Category and Genre: YA/NA
Word Count: 76,000
After insulting her older sister’s suitors at a banquet, High Princess Tarakanova’s father decrees that she must marry the first beggar who comes to the door. High spirited and haughty, she refuses to apologize, and finds herself married, against her will, to Atrejo, a lowborn musician. Although she insists it’s a mistake, their clandestine marriage is binding and she must journey with him across the distant mountains to his village in the far away kingdom of Epicha.
When Tarakanova learns that the village is near the palace of one of her father’s allies, she formulates a plan to have Atrejo hung for kidnapping her. While serving as a palace kitchen maid she is recognized by her older sister, who is the king’s honored guest. The new queenly qualities Tarakanova developed are tested as she must decide whether to rid herself of Atrejo in order to be restored to her former high status. Can she condemn an innocent man to death in order to get her life back?
First 250 Words:
Like countless young women, Tarakanova used to dream of her perfect wedding day. It would take place in late spring when flowers were plentiful and the roads leading to the imperial city of Tarsecor were easiest to travel. The exquisite bridal gown would take months to be custom-made by the best dressmakers in the land. The guest list would include the highest noble families and luminaries of the seven kingdoms. The ceremony would be short, but the feasting and revelries that followed would continue for days with fireworks, music, and dancing into the wee hours of morning.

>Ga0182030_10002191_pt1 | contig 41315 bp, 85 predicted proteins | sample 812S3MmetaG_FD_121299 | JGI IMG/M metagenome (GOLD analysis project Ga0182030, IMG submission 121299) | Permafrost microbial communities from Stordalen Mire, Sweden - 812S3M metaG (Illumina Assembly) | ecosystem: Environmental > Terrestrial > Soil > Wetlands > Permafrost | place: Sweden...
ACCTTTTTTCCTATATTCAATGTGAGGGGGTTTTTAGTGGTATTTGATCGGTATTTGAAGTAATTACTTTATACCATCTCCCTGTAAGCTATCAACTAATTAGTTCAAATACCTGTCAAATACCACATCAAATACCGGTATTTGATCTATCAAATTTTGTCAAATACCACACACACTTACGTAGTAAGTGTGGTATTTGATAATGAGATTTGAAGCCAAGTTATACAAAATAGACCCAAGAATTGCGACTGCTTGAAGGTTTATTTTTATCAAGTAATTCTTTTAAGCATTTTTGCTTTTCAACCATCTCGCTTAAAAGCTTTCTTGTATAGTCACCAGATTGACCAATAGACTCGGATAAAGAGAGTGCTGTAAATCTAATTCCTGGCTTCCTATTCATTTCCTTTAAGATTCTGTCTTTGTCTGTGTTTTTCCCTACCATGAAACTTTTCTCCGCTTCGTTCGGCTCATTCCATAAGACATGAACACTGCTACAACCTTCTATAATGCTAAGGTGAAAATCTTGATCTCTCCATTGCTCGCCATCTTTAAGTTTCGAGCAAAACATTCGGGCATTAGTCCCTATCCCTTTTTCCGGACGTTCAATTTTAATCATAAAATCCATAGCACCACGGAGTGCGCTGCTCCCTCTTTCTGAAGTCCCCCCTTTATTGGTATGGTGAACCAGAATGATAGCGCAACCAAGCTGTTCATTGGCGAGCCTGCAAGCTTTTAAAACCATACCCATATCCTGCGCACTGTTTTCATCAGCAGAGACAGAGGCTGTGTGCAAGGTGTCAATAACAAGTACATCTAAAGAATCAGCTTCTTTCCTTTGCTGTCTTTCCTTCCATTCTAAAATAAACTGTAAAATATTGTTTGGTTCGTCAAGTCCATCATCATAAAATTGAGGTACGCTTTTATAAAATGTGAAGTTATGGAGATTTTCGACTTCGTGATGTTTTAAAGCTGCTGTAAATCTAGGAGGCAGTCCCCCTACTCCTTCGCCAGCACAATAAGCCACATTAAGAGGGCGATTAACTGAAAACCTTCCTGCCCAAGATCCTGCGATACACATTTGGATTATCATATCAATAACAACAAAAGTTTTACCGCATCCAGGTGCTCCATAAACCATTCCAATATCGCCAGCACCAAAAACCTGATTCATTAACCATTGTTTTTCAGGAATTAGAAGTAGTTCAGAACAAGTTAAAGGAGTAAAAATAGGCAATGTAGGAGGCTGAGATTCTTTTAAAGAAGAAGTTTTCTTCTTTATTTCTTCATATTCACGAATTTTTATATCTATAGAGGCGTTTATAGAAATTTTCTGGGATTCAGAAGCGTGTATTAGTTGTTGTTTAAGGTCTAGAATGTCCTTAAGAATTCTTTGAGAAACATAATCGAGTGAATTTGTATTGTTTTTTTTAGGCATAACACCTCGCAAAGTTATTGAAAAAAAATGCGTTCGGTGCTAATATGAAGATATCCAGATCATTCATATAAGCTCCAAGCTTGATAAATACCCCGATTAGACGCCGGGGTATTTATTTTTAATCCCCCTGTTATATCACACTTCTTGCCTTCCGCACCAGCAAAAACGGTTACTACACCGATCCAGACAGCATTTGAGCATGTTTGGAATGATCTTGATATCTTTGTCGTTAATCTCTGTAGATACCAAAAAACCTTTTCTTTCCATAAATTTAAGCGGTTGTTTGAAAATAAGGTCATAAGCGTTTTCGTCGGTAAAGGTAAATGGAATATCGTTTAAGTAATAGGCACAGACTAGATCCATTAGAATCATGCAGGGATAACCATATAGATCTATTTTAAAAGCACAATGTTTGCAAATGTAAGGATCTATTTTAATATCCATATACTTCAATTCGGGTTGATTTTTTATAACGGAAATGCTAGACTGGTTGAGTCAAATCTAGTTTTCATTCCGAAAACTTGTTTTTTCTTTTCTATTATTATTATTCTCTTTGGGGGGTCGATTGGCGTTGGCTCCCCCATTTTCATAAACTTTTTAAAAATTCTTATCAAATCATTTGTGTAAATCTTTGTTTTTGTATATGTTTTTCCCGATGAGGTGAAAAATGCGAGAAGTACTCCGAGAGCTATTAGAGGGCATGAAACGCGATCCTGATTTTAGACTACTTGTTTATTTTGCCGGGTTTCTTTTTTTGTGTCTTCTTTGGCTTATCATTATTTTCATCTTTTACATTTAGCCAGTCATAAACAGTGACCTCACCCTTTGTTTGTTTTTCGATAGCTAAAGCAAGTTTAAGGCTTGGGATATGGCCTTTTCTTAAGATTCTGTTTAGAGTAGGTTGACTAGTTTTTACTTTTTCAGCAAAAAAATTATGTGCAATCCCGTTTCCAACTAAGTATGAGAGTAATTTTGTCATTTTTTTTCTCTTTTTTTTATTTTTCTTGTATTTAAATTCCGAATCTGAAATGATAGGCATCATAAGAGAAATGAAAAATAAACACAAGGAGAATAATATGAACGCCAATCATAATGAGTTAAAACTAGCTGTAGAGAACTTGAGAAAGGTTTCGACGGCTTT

Her father’s subjects would commemorate by waving flags and cheering as she and her groom – no doubt the most eligible and handsome of princes, rode through the streets in an open carriage surrounded by dozens of uniformed guards. The dazzling sight would be spoken of for years to come and if she were truly fortunate, it would eclipse the wedding of High Princess Kilmeny, her older sister.
Tarakanova spent little time fantasizing about her future life-long companion. What need was there when her father would choose only the finest candidate with the best pedigree, impressive qualifications, and excellent prospects to be her spouse?
In reality, though her marriage had taken place in spring and while the ceremony was astonishingly short, alas, there was no finely-worked gown of silk or white veil in Tarakanova’s silver hair. Nor had High Princess Tarakanova envisioned a husband anything like the one she now found herself in possession of; coarse and lowborn.